Starting from the top right corner, we will find what we traditionally perceive as innovation: a new offering delivered through a new technology. The ‘intentional’ innovation (usually driven by the business organization) will be found near the top of the graph, while emerging will come from the bottom. But the key is that everyone should be able to cultivate their own passion or craft and, through alignment, make it come to life for the benefit of all. Typically, the initiatives from the bottom left corner would have little chance to materialize if it was not for the program. But at the end, the investment in time provided proves to bring value within short or longer term.

The initiative has generated many positive outcomes. Motivation is the main one; partnering with new people/organizations is another. NEST-derived ideas are often implemented in commercial offerings and one of the projects won the SLB global digital innovation competition, leading to funded development. We also learnt from it and engaged the local ecosystem in the organization of Energia Tech Hackathon—a collaborative challenge aiming for innovative digital solutions to better measure, save, produce, and distribute renewable energy in the Occitania region of France.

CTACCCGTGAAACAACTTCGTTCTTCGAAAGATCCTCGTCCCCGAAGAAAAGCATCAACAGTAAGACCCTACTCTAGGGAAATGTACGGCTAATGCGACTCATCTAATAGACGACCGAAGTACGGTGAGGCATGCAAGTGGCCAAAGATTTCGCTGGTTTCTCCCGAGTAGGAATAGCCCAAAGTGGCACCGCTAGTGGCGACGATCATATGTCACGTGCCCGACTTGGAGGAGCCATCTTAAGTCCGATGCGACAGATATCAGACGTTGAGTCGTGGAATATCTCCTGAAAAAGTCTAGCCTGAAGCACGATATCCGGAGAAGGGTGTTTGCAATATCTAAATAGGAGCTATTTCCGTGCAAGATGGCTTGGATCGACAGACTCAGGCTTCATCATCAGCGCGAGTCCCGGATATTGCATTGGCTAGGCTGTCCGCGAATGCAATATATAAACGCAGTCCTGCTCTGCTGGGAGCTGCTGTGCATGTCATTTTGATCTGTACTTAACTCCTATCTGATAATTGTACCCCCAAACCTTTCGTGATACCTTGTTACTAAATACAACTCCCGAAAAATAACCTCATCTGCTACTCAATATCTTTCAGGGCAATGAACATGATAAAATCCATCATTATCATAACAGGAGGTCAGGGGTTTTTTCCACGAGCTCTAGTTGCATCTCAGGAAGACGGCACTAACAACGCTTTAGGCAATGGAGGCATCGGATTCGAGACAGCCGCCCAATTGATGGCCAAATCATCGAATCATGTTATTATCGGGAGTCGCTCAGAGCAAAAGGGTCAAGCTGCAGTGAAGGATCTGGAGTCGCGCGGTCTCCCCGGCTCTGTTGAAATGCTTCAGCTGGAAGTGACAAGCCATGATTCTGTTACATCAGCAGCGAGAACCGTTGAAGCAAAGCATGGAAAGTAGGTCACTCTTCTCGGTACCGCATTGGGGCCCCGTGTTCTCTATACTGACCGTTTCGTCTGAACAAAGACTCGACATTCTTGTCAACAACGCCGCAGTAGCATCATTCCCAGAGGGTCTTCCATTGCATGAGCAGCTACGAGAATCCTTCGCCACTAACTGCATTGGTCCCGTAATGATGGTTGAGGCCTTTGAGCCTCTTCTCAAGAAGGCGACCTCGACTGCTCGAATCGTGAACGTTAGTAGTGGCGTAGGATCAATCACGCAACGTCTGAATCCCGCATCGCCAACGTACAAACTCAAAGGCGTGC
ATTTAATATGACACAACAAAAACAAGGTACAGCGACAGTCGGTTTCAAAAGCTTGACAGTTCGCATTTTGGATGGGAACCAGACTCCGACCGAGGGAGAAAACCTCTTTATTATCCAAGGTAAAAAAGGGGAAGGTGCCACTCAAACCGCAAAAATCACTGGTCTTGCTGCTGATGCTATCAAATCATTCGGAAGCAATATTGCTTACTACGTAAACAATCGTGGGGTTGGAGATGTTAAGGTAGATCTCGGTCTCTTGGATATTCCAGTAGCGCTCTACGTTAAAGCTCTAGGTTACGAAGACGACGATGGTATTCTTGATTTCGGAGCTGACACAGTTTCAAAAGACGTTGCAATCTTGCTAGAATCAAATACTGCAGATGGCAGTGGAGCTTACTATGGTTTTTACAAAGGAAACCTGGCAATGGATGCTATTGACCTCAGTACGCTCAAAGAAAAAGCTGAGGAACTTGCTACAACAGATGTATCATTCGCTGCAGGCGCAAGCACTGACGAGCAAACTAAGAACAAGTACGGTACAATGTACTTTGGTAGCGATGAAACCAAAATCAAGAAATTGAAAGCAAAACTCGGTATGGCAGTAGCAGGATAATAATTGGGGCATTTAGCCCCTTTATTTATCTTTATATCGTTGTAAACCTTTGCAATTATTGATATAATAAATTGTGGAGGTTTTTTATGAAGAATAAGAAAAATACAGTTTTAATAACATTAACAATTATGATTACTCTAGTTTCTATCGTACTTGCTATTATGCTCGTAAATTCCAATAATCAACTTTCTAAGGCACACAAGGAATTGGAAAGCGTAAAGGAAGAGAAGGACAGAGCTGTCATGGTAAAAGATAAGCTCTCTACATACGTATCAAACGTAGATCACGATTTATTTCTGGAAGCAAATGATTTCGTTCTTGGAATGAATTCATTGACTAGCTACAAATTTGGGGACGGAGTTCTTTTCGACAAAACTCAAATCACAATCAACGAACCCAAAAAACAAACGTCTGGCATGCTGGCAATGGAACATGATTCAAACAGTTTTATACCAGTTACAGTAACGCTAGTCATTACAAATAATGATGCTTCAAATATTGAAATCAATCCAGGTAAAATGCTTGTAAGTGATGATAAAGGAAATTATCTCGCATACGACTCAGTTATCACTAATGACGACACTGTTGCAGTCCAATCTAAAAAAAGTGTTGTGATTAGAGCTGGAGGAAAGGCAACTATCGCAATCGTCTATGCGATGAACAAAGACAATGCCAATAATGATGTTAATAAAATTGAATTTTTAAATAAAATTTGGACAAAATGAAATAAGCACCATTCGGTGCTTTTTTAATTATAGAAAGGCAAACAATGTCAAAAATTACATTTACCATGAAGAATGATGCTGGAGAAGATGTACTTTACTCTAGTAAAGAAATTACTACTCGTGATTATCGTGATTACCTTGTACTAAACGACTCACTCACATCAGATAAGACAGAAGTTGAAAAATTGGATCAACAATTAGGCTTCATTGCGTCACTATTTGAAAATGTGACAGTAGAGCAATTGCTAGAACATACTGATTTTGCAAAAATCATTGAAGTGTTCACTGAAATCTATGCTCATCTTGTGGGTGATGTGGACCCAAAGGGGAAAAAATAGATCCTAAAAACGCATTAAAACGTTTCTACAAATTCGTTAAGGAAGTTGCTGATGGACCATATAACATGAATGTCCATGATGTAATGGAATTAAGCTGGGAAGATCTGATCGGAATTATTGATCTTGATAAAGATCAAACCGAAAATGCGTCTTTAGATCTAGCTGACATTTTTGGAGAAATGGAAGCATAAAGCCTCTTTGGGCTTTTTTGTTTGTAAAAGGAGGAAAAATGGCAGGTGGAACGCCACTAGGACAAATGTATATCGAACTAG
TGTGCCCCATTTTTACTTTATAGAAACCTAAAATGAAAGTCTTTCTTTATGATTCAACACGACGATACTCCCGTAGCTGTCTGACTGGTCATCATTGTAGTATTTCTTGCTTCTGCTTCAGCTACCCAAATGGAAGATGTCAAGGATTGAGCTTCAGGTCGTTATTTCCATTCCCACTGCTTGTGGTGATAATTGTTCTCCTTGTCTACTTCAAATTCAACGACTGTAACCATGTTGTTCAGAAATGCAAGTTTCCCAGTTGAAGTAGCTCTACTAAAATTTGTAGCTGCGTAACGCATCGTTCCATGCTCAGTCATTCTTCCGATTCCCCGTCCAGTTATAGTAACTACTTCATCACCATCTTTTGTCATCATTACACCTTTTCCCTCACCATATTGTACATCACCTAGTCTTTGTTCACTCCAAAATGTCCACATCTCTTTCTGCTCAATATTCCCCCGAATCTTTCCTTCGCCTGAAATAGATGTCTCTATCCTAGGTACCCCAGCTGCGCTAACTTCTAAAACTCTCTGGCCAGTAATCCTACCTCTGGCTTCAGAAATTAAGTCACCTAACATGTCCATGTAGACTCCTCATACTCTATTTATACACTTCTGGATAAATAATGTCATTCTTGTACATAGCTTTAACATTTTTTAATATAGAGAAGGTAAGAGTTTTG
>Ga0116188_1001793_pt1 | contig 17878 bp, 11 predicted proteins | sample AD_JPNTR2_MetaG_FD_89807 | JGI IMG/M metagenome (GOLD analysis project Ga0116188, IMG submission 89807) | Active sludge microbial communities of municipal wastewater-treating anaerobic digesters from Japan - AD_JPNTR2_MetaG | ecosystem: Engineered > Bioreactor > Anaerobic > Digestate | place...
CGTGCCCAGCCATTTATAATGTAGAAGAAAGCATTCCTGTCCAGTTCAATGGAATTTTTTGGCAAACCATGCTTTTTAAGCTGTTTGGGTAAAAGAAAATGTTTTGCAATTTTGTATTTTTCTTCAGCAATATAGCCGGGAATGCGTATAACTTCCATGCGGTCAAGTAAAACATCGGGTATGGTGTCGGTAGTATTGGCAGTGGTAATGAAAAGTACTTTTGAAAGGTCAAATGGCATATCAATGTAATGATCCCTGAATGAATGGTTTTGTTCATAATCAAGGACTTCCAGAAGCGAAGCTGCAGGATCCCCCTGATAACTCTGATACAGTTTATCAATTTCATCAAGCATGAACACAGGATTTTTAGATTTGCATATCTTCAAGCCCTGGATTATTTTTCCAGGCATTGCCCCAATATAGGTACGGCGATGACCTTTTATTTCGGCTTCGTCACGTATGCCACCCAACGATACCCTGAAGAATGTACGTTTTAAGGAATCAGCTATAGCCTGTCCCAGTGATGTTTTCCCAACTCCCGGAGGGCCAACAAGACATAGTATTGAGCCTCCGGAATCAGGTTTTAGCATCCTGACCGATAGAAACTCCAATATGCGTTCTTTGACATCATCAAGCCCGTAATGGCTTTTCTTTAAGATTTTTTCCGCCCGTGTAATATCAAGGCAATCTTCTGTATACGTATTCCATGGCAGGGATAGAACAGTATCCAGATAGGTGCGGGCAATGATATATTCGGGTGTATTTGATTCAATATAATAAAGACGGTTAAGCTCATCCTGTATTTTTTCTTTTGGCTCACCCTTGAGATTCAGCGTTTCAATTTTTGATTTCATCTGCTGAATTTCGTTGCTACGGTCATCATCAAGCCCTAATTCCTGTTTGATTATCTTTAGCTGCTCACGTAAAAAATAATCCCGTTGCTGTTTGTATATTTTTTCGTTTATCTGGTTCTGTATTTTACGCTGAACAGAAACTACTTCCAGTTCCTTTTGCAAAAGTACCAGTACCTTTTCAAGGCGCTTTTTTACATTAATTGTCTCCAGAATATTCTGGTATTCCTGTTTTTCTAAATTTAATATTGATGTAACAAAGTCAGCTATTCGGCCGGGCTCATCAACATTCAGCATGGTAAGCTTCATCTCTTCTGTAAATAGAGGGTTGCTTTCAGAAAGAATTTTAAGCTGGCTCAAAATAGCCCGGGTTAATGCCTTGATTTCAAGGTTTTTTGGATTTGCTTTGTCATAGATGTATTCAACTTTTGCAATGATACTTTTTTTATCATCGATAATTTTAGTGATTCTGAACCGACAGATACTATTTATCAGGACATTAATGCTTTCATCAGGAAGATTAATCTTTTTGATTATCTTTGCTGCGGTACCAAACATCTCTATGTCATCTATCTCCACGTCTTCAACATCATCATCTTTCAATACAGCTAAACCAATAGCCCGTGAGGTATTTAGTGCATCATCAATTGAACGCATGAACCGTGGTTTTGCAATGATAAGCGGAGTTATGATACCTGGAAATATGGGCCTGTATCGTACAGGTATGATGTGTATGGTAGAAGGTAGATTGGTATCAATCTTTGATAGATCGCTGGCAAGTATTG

The new energy world needs new innovations

Having generated enthusiasm for innovating, the next step is leveraging it to address the huge challenges confronting us. The energy industry is facing a profound transformation; incremental innovation and improvements to existing products and services are not enough.

To prepare for the road ahead, I explored the C-K theory. The tools and methods derived from the C-K Design Theory (developed at Mines ParisTech) aim to structure and organize “innovative design,” which contrary to rule-based design, is centered on the development of radically new products and services.